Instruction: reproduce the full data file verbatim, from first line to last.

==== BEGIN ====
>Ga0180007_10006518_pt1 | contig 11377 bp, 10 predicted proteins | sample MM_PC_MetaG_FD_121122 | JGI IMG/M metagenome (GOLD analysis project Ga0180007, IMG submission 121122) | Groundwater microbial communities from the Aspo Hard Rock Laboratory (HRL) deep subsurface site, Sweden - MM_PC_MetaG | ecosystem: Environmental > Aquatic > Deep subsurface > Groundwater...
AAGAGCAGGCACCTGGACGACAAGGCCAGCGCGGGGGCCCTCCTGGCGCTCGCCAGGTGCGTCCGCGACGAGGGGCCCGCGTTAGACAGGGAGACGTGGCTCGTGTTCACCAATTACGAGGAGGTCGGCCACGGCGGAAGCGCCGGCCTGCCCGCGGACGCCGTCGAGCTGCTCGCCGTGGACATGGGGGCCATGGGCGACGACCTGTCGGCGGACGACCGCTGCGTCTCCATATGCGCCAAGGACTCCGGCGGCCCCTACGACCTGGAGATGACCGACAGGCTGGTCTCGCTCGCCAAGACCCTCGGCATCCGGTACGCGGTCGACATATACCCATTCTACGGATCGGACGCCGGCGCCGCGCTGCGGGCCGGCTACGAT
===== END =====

>Ga0180007_10006518_pt1 | contig 11377 bp, 10 predicted proteins | sample MM_PC_MetaG_FD_121122 | JGI IMG/M metagenome (GOLD analysis project Ga0180007, IMG submission 121122) | Groundwater microbial communities from the Aspo Hard Rock Laboratory (HRL) deep subsurface site, Sweden - MM_PC_MetaG | ecosystem: Environmental > Aquatic > Deep subsurface > Groundwater...
AAGAGCAGGCACCTGGACGACAAGGCCAGCGCGGGGGCCCTCCTGGCGCTCGCCAGGTGCGTCCGCGACGAGGGGCCCGCGTTAGACAGGGAGACGTGGCTCGTGTTCACCAATTACGAGGAGGTCGGCCACGGCGGAAGCGCCGGCCTGCCCGCGGACGCCGTCGAGCTGCTCGCCGTGGACATGGGGGCCATGGGCGACGACCTGTCGGCGGACGACCGCTGCGTCTCCATATGCGCCAAGGACTCCGGCGGCCCCTACGACCTGGAGATGACCGACAGGCTGGTCTCGCTCGCCAAGACCCTCGGCATCCGGTACGCGGTCGACATATACCCATTCTACGGATCGGACGCCGGCGCCGCGCTGCGGGCCGGCTACGAT